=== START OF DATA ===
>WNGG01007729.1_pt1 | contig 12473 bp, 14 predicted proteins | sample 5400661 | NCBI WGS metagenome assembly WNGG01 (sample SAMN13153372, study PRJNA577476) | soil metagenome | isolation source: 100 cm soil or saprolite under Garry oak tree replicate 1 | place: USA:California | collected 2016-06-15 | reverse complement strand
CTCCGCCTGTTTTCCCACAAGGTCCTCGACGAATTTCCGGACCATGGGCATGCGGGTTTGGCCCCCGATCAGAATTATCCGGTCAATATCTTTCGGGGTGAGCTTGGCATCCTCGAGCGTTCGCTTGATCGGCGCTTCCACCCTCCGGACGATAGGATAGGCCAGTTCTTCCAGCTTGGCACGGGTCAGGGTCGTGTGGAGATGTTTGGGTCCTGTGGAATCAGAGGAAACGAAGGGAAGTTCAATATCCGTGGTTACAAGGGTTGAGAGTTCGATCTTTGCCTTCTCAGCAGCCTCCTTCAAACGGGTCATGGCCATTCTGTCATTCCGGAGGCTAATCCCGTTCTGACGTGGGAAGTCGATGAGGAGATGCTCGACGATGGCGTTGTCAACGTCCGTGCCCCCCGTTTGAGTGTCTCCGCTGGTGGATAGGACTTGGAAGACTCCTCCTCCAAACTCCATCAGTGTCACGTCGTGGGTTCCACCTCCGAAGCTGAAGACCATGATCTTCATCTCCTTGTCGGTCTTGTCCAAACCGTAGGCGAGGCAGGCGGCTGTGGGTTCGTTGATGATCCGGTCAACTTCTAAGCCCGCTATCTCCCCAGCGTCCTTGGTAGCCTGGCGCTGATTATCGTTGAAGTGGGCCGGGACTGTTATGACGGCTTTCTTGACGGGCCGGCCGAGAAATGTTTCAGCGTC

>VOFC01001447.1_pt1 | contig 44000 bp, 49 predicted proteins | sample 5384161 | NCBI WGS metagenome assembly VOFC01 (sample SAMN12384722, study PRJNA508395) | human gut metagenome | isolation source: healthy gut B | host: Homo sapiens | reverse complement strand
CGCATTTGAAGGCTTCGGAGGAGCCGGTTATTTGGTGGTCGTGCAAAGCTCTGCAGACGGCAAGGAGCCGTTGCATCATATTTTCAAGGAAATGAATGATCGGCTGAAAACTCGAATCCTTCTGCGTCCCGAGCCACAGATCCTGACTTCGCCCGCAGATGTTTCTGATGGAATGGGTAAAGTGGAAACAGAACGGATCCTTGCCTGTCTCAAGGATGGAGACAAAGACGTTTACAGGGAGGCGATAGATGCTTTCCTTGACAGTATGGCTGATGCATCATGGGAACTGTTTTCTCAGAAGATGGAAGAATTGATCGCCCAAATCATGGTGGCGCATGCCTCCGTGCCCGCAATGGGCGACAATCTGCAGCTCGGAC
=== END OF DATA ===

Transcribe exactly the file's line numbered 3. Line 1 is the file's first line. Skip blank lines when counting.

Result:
>VOFC01001447.1_pt1 | contig 44000 bp, 49 predicted proteins | sample 5384161 | NCBI WGS metagenome assembly VOFC01 (sample SAMN12384722, study PRJNA508395) | human gut metagenome | isolation source: healthy gut B | host: Homo sapiens | reverse complement strand